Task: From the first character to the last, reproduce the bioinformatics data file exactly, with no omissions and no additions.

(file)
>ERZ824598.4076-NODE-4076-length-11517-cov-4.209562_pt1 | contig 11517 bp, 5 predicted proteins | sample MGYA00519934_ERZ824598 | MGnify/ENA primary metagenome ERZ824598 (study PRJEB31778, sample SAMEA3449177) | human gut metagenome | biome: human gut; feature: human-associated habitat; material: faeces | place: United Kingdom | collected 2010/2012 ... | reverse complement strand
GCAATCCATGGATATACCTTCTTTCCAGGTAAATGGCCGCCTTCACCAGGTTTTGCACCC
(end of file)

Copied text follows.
>ERZ824598.4076-NODE-4076-length-11517-cov-4.209562_pt1 | contig 11517 bp, 5 predicted proteins | sample MGYA00519934_ERZ824598 | MGnify/ENA primary metagenome ERZ824598 (study PRJEB31778, sample SAMEA3449177) | human gut metagenome | biome: human gut; feature: human-associated habitat; material: faeces | place: United Kingdom | collected 2010/2012 ... | reverse complement strand
GCAATCCATGGATATACCTTCTTTCCAGGTAAATGGCCGCCTTCACCAGGTTTTGCACCC